How did Rombauer brand themselves so well?

Which is really the reps whole point, Roger. We ‘civilians’ used to debate, ad nauseum, the situation with ‘hostage wines’ from producers. But, as long as the producer is making more than one varietal, it “comes down to business” for them as well, and they wanna move their stuff…ALL their stuff.

Grapevine (unless their book has changed a lot) is not a book to cherrypick to that extent. I thought there was a lot of seriously good stuff in there and my first order (3 years ago) was for 6 or 7 different items. I really had the impression that the ‘bundling’ was not a requirement from Rombauer, so much as from Grapevine, but I may have been wrong. I once asked Rombauer directly about it and whomever I spoke with said it wasn’t them (could have been someone with no knowledge, but ???).

In South Orange County (at the time) a dozen or more small shops opened within a year or so of each other. When the Chard came out, a Gelson’s 2 miles from me seemed to have a never-ending supply (as did Wine Club and HiTime), but I never got even case one. It seemed like none of the other small shops ever got any either, so at least it was consistent. When a very large competitor opened, they got it, and the reason I found was a prior relationship with the general manager. Fair? Maybe not, but they were much bigger potential so ???

I may have had a different problem because I brought in some Cab and Zin but then was turned down for the Chard (all I asked for was one case to start… sheesh!) My feeling was that Grapevine really didn’t want to have to deal with the Chard appetites of so many small shops when so much of their whole book would sell out quickly without us. It is at least encouraging to hear that there is something of a general policy coming out of Rombauer on this now, if that is in fact the case.

Hi Peter,

(BTW, I really loved the selection in your shop. Only visited it once, but it was a good experience and one I remembered when I took the plunge with my own shop.)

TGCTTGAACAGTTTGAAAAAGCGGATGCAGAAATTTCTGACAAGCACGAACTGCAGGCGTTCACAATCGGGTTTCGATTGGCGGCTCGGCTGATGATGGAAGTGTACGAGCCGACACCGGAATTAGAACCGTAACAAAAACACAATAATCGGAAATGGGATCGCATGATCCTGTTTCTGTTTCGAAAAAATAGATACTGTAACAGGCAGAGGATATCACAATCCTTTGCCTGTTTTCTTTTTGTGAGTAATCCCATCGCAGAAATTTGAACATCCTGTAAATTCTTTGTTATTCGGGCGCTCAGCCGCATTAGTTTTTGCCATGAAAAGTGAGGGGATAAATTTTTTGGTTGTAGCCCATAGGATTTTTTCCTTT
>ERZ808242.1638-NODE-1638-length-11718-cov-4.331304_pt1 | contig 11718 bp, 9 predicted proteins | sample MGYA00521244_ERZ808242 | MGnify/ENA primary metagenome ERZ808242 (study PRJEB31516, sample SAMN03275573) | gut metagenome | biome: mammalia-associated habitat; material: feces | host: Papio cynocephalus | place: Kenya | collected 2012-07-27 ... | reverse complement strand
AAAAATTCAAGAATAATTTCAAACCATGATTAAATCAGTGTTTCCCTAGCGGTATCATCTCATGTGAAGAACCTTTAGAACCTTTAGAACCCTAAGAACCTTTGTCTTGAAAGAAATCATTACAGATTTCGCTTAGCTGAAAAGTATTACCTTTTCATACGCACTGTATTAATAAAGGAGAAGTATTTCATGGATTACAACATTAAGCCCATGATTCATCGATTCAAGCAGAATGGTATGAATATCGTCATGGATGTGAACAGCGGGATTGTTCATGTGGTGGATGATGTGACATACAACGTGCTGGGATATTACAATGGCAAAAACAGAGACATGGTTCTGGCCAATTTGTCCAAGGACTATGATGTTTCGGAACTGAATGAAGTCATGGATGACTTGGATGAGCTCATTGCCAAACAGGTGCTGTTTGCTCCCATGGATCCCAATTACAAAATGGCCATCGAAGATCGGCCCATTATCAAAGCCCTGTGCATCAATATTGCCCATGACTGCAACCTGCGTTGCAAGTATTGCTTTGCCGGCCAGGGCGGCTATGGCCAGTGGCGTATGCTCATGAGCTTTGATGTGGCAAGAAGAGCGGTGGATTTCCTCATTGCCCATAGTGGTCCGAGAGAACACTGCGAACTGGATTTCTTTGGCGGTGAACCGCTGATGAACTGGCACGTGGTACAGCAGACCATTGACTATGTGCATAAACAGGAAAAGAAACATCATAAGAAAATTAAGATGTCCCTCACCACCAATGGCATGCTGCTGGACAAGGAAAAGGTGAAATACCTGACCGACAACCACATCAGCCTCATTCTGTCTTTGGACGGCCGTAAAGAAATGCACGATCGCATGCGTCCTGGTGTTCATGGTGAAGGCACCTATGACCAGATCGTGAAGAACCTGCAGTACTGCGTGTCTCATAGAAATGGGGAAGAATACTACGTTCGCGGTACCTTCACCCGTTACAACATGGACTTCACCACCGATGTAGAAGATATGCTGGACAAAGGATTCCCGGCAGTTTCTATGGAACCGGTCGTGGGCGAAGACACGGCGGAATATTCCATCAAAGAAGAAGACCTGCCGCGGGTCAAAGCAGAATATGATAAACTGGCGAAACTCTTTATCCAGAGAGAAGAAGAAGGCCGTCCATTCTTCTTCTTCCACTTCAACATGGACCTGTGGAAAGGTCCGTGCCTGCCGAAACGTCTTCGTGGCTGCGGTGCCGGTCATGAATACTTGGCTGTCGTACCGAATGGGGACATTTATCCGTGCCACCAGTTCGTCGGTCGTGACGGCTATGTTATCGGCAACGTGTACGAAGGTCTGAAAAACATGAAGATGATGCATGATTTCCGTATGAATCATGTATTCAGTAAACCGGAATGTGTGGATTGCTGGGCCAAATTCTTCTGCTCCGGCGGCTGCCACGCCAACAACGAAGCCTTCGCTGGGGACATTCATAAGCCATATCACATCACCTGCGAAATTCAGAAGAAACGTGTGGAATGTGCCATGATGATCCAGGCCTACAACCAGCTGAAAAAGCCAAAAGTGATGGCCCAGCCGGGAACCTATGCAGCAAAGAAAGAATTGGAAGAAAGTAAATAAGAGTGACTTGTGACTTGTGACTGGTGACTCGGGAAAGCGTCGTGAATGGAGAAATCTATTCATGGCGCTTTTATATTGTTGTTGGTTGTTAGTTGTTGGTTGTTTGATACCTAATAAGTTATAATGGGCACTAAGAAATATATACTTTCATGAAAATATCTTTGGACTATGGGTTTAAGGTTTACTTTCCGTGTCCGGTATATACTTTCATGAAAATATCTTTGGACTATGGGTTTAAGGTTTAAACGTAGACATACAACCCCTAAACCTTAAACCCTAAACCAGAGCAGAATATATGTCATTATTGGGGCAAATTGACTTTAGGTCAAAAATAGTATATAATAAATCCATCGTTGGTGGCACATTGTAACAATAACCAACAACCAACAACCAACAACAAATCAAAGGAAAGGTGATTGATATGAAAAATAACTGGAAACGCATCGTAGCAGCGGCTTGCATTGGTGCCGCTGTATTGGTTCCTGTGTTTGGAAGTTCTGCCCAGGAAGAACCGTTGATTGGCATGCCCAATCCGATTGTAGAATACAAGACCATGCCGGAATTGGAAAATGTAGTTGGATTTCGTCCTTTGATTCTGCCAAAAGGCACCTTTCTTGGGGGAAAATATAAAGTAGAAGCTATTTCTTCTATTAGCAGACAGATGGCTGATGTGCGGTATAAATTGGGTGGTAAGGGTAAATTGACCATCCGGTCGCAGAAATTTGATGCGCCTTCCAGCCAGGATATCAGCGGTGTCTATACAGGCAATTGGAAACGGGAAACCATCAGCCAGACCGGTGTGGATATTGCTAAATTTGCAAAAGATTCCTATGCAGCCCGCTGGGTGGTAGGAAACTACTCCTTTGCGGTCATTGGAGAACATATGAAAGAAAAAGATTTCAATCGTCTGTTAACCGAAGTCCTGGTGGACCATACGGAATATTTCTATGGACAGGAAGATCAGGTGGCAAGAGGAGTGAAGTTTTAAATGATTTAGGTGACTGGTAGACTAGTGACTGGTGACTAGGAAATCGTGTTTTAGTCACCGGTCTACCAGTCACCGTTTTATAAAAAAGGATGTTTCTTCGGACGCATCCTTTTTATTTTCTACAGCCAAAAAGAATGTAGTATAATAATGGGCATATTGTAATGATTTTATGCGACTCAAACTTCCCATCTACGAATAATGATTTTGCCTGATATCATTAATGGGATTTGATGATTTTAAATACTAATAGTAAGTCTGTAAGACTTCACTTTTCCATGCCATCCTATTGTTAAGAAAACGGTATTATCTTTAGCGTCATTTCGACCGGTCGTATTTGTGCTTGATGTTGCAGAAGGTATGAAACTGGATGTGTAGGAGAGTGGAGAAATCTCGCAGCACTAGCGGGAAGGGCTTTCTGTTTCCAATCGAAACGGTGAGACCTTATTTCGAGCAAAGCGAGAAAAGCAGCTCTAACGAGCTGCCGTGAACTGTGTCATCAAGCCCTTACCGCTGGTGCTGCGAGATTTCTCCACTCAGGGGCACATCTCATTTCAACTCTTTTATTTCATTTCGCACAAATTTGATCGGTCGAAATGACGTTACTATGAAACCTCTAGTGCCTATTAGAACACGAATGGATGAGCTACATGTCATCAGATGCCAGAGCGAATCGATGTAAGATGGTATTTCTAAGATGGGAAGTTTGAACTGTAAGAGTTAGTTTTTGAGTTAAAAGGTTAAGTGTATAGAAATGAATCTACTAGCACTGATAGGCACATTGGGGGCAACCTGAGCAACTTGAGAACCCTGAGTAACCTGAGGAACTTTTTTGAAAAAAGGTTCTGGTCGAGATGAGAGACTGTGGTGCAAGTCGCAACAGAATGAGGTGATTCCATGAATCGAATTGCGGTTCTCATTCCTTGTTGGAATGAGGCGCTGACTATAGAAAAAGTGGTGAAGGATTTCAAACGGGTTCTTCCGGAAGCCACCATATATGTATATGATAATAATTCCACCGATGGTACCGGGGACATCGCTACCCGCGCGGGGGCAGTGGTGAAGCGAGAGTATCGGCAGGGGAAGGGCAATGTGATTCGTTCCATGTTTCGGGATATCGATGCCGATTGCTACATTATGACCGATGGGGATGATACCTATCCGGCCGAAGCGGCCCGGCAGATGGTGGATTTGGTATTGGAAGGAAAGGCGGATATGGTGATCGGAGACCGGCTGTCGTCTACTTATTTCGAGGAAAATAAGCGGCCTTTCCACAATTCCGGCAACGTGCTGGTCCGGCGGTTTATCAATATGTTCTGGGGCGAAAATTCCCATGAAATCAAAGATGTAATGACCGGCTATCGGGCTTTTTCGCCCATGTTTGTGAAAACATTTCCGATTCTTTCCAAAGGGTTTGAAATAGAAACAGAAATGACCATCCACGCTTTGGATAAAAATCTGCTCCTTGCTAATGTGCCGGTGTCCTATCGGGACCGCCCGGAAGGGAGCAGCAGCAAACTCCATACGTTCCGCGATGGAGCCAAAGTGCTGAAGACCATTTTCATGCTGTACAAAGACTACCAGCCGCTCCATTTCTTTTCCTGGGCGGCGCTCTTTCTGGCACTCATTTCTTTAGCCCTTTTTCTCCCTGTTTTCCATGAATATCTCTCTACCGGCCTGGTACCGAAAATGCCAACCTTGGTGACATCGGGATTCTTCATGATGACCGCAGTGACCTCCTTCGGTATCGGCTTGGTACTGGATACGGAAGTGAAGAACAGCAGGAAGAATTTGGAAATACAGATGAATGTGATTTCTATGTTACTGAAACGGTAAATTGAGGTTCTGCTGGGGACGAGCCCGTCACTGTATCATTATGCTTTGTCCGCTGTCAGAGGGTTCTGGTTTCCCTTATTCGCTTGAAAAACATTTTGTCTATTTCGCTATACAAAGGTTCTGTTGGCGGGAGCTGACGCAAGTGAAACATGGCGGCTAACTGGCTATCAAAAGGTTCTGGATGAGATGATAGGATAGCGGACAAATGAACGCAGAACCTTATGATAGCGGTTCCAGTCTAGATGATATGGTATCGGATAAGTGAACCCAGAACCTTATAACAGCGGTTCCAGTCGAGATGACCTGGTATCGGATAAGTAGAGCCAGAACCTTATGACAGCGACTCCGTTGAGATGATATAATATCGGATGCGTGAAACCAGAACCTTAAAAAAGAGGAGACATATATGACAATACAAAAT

The problem I have with Grapevine is that they don’t work with you - even in this economy. Everyone else is proactively coming to me with great wine deals right now.

There are no bargains in the Grapevine book - a lot of it is overpriced in today’s market and won’t move. Yeah, I occasionally get a case of Hitching Post for those that buy on label, but there are better values right now (IMHO.) What little wine I sell is by taste and not scores or reputation. I probably won’t start buying Rhom Reds in the hopes of getting some Chard. For better or worse, I’m trying to create a wine experience where people buy based on their own taste. Hard to do in the OC, but hope there are a small group out there that will support that concept.

The economy has made me be very careful what I bring in. It has to have amazing QPR to get any interest. Best training I could ever hope for (and it’s also a nightmare but I’m trying to make the best of it.)

I get it completely. I can only imagine how things have changed in the last year.

Thanks for the kind words. The thing I left out of my post was the economy. $25+ Pinot used to be my largest $ category, but it had slipped behind Cab by the time we sold. Cab being #1 was normal for the area, but I thought my numbers were due to our specific Pinot selection at the time. I have no way of knowing how the economy has affected Grapevine, but things don’t seem to have changed much from what I’m reading here. I wasn’t really trying to defend them, or their book, only to put a perspective on the subject.

We all know how tough things can get and a supplier who seems to be above it all is not a help.

1 Like

now Gallo owns Rombauer… :frowning:

1 Like